“Membership matters. So, if you can donate your $30 to the Legion, you’re going to help us advocate, and then when you’re ready to walk in the door and contribute your time, we’ll be there for you,” said Nuntavong, who hopes to dispel the myth that the American Legion is little more than a smoky bar that serves cheap beer.
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American Legion Executive Director Chanin Nuntavong, a retired Marine, testifies in support of the Blue Water Navy Vietnam Veterans Act before the Senate Veterans Affairs Committee at the Russell Senate Office Building in Washington, D.C., Aug. 1, 2018.

Staying RelevantWorking in the Los Angeles entertain­ment industry, Gulf War-era Marine vet­eran Jeff Daly had never even heard of the American Legion until five years ago when a friend invited him to attend a writing workshop with a group called Veterans in Media and Entertainment. The event was held at the Legion’s Hollywood Post 43— incidentally, the post at which Nuntavong is a member. The colossal art-deco style building is located just down the street from the Hollywood Bowl and is home to a multi-million dollar theater. Once referred to by The Wall Street Journal as “the coolest club in LA you can’t buy yourself into,” the structure made Daly’s eyes widen with interest.

“What is this place?” he remembers asking the person sitting next to him. Before he knew it, he too was a legionnaire and just recently became the commander of Post 43. Daly also is a co-host of the Legion’s national podcast, Tango Alpha Lima, in which he and fellow veterans have what he describes as “conversations that aren’t typically associated with the American Legion.”

“We talked about the George Floyd thing because the police officers were veterans. We’ve done Pride Month things, Black History Month things, women’s things,” said Daly of the podcast. “We’re speaking to two audiences: one’s internal and one’s external. Internal are the youn­ger members or actually any members that we already have that have a perception, true or false, that the Legion’s losing its relevance. And then the external is to show prospective members that we’re not.”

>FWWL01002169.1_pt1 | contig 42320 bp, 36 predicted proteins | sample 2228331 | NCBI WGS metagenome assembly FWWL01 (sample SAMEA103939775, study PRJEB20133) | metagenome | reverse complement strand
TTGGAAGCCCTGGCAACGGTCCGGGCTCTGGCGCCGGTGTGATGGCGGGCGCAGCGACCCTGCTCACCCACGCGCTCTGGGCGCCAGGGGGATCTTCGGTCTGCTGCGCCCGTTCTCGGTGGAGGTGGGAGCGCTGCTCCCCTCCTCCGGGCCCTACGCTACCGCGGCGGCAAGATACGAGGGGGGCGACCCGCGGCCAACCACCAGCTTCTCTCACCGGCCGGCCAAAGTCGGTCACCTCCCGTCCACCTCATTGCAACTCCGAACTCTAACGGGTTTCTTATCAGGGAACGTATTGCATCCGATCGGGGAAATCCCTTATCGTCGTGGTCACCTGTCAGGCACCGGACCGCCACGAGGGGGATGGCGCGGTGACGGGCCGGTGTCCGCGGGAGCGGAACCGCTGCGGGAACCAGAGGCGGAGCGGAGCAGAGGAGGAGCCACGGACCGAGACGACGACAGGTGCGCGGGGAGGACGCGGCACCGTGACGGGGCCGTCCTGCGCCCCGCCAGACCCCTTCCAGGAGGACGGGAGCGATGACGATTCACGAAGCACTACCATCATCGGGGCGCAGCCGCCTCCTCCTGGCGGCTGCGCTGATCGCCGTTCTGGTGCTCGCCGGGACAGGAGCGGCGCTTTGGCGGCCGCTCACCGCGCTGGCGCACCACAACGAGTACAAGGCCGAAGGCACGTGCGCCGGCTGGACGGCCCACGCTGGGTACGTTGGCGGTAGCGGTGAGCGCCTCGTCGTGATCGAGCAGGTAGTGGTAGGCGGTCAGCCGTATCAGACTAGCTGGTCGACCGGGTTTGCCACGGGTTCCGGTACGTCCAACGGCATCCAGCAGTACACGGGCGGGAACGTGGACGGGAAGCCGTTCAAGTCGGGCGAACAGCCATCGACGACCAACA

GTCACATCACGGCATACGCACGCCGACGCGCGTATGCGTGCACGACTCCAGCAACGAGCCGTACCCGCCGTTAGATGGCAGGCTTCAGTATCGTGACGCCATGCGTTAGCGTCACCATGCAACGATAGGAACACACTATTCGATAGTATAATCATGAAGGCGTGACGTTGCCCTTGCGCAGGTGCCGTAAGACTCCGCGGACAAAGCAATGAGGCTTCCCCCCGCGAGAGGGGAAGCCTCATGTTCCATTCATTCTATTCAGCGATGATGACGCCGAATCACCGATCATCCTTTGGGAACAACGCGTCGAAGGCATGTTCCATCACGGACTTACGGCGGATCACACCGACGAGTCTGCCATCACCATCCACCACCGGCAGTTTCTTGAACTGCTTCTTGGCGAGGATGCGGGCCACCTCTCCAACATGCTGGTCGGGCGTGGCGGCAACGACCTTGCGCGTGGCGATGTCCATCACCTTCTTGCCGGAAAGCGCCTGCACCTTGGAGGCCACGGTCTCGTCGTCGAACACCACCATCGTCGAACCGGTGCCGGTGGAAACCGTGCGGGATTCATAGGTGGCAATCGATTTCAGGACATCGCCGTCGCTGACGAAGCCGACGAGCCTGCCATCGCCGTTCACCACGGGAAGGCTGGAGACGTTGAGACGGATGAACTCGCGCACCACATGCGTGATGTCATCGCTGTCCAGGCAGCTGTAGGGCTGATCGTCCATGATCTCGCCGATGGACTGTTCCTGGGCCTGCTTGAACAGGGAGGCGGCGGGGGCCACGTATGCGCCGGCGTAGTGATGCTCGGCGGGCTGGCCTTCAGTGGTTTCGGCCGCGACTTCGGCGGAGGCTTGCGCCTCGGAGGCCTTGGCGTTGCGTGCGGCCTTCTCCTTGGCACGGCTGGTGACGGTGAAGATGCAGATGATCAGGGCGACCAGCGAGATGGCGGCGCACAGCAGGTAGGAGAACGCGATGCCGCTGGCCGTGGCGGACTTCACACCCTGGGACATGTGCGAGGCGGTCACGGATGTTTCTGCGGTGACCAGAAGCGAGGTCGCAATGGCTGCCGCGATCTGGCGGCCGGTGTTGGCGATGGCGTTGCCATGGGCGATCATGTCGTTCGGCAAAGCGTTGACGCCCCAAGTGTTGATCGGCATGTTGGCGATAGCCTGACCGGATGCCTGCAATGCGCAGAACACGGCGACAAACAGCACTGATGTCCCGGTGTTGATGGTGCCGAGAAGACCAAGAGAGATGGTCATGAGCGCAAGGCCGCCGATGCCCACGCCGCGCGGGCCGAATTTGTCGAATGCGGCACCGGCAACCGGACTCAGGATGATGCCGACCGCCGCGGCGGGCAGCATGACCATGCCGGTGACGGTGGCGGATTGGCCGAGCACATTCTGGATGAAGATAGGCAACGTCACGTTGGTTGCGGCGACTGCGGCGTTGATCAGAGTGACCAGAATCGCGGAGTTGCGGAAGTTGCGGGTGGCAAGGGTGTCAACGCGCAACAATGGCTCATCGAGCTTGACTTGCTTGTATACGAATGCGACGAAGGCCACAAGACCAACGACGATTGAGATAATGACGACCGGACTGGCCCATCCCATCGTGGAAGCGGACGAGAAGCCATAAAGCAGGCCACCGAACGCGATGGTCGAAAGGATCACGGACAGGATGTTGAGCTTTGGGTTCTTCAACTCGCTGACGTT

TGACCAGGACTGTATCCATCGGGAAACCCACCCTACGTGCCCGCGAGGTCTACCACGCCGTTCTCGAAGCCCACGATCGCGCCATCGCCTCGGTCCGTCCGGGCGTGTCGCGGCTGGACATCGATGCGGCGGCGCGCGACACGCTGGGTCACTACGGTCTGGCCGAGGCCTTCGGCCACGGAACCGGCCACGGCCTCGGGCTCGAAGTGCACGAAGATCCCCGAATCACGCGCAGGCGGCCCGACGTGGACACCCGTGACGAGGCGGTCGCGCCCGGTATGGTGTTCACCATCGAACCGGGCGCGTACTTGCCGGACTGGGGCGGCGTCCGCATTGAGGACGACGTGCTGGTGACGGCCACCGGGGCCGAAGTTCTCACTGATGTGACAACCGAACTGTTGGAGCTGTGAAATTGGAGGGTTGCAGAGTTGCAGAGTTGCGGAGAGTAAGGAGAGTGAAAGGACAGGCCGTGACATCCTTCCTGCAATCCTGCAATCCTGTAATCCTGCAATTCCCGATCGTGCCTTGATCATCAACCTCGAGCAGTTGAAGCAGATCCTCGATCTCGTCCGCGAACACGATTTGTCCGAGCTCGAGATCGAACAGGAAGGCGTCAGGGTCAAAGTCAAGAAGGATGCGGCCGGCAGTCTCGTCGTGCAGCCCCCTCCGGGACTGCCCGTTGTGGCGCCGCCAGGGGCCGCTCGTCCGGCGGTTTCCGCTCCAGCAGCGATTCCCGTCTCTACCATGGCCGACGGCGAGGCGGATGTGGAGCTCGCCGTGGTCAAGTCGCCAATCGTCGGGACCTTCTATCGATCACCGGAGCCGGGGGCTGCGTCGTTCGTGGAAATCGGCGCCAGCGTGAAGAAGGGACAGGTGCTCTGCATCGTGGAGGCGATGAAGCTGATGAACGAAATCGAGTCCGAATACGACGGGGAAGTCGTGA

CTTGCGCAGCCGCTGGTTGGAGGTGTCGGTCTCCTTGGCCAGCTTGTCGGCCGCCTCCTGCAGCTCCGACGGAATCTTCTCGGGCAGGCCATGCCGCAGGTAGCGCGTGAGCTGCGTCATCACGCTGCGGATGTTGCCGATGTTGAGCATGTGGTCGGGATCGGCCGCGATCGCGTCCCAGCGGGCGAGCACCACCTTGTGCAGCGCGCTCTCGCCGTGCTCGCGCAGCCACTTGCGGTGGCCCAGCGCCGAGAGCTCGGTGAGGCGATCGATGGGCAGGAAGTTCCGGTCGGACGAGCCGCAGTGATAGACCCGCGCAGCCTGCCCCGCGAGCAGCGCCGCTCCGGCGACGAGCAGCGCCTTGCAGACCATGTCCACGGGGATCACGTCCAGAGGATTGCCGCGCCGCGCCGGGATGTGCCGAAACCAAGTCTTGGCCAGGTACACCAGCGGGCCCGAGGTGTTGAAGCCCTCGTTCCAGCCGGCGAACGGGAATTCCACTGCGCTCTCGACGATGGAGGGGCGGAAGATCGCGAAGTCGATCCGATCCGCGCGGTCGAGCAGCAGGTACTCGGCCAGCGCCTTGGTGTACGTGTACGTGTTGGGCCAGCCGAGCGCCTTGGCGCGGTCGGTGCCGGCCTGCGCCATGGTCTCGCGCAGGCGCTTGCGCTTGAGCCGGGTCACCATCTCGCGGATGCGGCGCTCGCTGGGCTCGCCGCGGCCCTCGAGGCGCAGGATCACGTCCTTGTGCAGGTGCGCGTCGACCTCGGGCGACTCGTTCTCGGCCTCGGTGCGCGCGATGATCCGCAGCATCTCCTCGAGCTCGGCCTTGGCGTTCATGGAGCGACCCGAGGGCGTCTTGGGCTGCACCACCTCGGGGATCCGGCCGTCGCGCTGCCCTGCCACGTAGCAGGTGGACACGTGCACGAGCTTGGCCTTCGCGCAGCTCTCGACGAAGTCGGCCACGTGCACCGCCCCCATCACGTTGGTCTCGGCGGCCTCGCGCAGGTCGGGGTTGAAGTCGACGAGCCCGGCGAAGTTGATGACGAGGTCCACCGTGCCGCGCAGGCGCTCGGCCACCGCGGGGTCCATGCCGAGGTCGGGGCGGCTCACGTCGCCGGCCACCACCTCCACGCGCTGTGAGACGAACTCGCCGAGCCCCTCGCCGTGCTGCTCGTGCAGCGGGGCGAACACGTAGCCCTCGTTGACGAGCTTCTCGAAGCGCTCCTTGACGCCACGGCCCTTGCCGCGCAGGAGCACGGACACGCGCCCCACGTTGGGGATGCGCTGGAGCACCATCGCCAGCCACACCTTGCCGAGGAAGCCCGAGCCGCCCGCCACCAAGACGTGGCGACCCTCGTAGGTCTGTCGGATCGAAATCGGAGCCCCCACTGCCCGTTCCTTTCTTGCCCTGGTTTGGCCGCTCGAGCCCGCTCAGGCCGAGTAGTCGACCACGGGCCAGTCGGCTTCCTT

Daly describes his post of 1,300 mem­bers as younger on average, but still re­presentative of every living era, from World War II down to 18-year-olds who are serving on active duty.

“What drew me was the vibrance of all the members—because we have members of all ages—but [also] doing stuff,” said Daly. “We do professional development, because we’re in Hollywood that means we’re working with groups like Veterans in Media and Entertainment, because they bring in people to teach how to pitch a project, how to work with casting directors, get jobs behind the scenes in production. So we’re engaging people in the rest of their life, not just the memory of serving. That was important. […] That’s what brought me in. What’s kept me is that I also have learned to really latch on to the notion of continued service.”

When Daly suffered a stroke in March of this year, members of his post visited him every single day as he recovered.

“A lot of us, especially here, aren’t from here, don’t have family here, so this is a de facto family,” said Daly.
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Rediscovering Identity